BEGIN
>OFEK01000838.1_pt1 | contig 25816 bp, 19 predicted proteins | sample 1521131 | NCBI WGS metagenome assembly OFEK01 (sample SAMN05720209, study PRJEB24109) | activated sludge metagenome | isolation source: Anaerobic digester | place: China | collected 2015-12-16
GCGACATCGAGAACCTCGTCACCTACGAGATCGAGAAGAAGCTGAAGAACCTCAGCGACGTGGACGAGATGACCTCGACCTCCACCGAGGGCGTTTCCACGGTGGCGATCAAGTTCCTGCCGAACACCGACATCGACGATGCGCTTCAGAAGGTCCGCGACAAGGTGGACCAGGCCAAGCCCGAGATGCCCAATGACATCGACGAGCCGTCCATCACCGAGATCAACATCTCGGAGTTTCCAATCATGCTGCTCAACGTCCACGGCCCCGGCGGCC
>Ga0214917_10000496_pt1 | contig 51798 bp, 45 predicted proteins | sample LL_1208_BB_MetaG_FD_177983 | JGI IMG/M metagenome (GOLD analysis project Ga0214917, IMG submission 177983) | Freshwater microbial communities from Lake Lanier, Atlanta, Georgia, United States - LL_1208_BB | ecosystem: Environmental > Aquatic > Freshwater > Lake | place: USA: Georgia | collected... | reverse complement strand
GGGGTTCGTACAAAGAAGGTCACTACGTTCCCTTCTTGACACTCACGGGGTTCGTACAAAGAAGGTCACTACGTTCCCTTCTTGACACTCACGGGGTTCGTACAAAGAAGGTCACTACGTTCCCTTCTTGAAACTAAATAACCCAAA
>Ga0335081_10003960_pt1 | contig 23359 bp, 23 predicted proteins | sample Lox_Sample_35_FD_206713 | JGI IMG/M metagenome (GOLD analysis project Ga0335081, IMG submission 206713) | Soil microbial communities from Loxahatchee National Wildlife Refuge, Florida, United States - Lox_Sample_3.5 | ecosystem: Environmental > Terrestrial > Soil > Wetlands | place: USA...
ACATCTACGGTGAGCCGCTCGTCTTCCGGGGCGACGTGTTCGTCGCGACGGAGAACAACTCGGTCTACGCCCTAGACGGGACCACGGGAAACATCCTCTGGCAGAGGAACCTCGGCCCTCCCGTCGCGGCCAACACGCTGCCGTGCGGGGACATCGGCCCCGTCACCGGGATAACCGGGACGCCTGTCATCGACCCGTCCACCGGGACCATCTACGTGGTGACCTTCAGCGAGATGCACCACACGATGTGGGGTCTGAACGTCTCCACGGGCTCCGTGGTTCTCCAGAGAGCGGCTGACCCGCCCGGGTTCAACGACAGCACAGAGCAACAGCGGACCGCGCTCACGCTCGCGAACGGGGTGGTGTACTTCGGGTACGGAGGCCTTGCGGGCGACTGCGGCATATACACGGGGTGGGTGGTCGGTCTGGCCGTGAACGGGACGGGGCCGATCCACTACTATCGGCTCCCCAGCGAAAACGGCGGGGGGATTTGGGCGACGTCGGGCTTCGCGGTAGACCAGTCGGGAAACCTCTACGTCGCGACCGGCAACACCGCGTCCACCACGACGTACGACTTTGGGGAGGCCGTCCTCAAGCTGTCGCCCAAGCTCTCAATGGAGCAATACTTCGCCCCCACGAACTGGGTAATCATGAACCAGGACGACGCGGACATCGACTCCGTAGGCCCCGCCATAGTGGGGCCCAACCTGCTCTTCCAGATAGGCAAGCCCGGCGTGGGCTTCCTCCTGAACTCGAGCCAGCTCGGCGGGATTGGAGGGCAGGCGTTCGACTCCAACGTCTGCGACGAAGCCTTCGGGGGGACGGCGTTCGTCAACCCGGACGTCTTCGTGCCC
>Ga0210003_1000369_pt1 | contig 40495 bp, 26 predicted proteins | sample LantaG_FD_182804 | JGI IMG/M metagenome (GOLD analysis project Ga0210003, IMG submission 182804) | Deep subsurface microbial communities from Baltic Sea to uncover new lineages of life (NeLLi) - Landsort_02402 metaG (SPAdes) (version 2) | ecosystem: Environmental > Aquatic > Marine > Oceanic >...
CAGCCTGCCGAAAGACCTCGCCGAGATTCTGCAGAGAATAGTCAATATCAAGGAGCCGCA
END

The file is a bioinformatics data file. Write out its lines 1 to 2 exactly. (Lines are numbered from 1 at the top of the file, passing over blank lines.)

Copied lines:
>OFEK01000838.1_pt1 | contig 25816 bp, 19 predicted proteins | sample 1521131 | NCBI WGS metagenome assembly OFEK01 (sample SAMN05720209, study PRJEB24109) | activated sludge metagenome | isolation source: Anaerobic digester | place: China | collected 2015-12-16
GCGACATCGAGAACCTCGTCACCTACGAGATCGAGAAGAAGCTGAAGAACCTCAGCGACGTGGACGAGATGACCTCGACCTCCACCGAGGGCGTTTCCACGGTGGCGATCAAGTTCCTGCCGAACACCGACATCGACGATGCGCTTCAGAAGGTCCGCGACAAGGTGGACCAGGCCAAGCCCGAGATGCCCAATGACATCGACGAGCCGTCCATCACCGAGATCAACATCTCGGAGTTTCCAATCATGCTGCTCAACGTCCACGGCCCCGGCGGCC